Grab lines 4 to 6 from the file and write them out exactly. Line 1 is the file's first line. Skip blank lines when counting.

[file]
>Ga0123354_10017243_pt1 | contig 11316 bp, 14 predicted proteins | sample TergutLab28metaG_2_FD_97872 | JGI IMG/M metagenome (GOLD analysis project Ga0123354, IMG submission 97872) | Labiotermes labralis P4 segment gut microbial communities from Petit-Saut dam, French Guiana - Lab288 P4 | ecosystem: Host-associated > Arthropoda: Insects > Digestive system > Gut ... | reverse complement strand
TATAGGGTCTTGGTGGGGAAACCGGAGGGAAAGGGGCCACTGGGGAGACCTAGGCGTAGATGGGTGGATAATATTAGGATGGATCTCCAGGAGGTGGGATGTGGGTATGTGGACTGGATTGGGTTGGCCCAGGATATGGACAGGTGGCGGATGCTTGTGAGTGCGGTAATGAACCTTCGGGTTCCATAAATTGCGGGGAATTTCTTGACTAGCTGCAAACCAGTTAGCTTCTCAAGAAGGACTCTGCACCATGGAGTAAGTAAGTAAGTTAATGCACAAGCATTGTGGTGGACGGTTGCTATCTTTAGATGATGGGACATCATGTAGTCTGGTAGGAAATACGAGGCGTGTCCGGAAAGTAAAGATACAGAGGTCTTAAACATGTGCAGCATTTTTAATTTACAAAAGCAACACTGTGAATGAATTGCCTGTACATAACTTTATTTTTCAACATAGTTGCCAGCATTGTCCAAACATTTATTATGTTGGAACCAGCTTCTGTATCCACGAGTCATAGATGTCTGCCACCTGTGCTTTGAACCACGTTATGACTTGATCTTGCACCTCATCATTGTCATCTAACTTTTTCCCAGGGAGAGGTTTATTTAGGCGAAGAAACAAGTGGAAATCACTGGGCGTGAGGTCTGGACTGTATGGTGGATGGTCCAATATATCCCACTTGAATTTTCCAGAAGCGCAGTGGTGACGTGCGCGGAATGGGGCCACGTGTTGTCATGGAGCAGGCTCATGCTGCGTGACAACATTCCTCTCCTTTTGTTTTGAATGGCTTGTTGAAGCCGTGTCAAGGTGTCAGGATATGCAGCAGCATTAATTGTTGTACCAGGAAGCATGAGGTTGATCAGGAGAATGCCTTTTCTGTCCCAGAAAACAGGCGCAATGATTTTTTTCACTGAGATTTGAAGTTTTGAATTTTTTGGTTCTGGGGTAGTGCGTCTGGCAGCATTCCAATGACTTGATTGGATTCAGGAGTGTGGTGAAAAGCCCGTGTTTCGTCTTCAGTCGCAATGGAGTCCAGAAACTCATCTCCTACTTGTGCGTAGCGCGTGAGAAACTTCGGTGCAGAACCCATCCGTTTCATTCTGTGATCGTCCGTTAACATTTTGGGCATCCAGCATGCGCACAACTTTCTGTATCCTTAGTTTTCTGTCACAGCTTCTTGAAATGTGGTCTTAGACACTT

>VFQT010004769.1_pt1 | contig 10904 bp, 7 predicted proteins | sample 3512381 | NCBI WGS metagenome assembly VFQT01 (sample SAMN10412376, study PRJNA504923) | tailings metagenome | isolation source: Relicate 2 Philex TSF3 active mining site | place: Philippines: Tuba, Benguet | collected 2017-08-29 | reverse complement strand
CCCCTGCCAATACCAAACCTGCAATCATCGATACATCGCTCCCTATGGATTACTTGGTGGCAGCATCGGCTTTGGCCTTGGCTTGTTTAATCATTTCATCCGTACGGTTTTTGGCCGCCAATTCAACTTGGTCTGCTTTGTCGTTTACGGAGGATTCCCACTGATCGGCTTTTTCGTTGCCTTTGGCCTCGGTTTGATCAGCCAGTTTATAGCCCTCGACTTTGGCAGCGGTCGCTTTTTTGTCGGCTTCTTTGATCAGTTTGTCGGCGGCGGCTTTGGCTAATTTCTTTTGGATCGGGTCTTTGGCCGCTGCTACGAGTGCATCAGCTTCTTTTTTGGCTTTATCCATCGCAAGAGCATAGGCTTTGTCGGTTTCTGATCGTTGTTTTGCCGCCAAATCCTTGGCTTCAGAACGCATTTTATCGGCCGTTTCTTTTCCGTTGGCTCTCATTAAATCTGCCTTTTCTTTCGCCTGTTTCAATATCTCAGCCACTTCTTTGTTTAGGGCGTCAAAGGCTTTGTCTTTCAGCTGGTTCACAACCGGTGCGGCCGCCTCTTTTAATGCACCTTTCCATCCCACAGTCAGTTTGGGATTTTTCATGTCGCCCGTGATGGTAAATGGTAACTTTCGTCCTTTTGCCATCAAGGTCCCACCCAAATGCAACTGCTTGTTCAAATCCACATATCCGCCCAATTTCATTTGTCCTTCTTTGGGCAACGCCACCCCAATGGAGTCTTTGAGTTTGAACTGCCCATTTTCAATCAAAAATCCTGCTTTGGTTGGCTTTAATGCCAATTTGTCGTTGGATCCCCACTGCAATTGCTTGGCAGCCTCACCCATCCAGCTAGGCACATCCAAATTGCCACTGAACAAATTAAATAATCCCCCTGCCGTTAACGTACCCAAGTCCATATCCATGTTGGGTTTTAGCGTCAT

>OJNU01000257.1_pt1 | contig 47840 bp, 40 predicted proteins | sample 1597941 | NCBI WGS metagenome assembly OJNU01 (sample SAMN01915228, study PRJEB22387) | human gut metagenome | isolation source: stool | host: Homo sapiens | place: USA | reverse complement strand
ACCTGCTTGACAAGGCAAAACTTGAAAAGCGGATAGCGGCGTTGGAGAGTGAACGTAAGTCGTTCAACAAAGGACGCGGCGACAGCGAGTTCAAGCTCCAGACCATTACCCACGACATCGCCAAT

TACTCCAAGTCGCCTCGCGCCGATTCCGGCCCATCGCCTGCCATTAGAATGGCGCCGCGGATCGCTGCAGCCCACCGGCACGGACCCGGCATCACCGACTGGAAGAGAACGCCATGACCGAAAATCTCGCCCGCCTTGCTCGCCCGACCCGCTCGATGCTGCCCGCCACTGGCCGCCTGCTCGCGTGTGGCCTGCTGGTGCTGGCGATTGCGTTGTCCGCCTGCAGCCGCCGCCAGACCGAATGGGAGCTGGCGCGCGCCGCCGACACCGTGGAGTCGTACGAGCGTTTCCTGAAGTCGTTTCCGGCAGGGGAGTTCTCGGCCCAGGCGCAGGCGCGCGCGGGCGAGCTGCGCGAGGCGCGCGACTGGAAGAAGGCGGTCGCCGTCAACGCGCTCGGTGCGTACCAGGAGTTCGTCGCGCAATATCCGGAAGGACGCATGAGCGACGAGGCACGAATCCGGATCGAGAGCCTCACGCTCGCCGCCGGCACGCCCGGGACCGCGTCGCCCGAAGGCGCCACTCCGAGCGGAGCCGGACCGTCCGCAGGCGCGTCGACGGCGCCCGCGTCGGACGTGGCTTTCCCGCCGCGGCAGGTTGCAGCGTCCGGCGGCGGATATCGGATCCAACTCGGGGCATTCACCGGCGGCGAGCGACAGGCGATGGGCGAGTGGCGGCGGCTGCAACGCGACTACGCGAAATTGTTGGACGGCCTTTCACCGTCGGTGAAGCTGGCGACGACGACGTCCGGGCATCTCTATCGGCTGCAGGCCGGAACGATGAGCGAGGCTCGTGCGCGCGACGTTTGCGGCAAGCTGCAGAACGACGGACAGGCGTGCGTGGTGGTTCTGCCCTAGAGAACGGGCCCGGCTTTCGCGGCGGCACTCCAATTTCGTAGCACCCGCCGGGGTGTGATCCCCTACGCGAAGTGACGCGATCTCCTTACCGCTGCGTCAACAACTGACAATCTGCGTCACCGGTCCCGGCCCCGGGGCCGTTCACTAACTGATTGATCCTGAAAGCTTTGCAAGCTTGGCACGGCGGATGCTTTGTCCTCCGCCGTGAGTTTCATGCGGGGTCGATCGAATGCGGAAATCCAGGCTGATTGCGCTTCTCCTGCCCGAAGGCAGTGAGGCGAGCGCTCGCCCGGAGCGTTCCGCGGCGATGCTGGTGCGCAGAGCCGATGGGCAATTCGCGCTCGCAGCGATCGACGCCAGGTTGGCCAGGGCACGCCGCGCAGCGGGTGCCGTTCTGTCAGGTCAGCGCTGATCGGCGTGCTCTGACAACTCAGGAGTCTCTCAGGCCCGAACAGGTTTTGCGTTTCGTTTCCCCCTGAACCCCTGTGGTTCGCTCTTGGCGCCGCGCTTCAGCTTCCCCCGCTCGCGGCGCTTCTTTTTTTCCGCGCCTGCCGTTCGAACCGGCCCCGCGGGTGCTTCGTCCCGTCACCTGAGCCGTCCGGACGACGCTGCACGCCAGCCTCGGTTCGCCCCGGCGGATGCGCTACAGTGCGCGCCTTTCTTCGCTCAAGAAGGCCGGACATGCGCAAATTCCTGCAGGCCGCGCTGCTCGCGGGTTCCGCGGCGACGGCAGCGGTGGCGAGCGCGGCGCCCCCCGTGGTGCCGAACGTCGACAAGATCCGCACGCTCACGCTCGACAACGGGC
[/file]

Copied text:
CCCCTGCCAATACCAAACCTGCAATCATCGATACATCGCTCCCTATGGATTACTTGGTGGCAGCATCGGCTTTGGCCTTGGCTTGTTTAATCATTTCATCCGTACGGTTTTTGGCCGCCAATTCAACTTGGTCTGCTTTGTCGTTTACGGAGGATTCCCACTGATCGGCTTTTTCGTTGCCTTTGGCCTCGGTTTGATCAGCCAGTTTATAGCCCTCGACTTTGGCAGCGGTCGCTTTTTTGTCGGCTTCTTTGATCAGTTTGTCGGCGGCGGCTTTGGCTAATTTCTTTTGGATCGGGTCTTTGGCCGCTGCTACGAGTGCATCAGCTTCTTTTTTGGCTTTATCCATCGCAAGAGCATAGGCTTTGTCGGTTTCTGATCGTTGTTTTGCCGCCAAATCCTTGGCTTCAGAACGCATTTTATCGGCCGTTTCTTTTCCGTTGGCTCTCATTAAATCTGCCTTTTCTTTCGCCTGTTTCAATATCTCAGCCACTTCTTTGTTTAGGGCGTCAAAGGCTTTGTCTTTCAGCTGGTTCACAACCGGTGCGGCCGCCTCTTTTAATGCACCTTTCCATCCCACAGTCAGTTTGGGATTTTTCATGTCGCCCGTGATGGTAAATGGTAACTTTCGTCCTTTTGCCATCAAGGTCCCACCCAAATGCAACTGCTTGTTCAAATCCACATATCCGCCCAATTTCATTTGTCCTTCTTTGGGCAACGCCACCCCAATGGAGTCTTTGAGTTTGAACTGCCCATTTTCAATCAAAAATCCTGCTTTGGTTGGCTTTAATGCCAATTTGTCGTTGGATCCCCACTGCAATTGCTTGGCAGCCTCACCCATCCAGCTAGGCACATCCAAATTGCCACTGAACAAATTAAATAATCCCCCTGCCGTTAACGTACCCAAGTCCATATCCATGTTGGGTTTTAGCGTCAT

>OJNU01000257.1_pt1 | contig 47840 bp, 40 predicted proteins | sample 1597941 | NCBI WGS metagenome assembly OJNU01 (sample SAMN01915228, study PRJEB22387) | human gut metagenome | isolation source: stool | host: Homo sapiens | place: USA | reverse complement strand
ACCTGCTTGACAAGGCAAAACTTGAAAAGCGGATAGCGGCGTTGGAGAGTGAACGTAAGTCGTTCAACAAAGGACGCGGCGACAGCGAGTTCAAGCTCCAGACCATTACCCACGACATCGCCAAT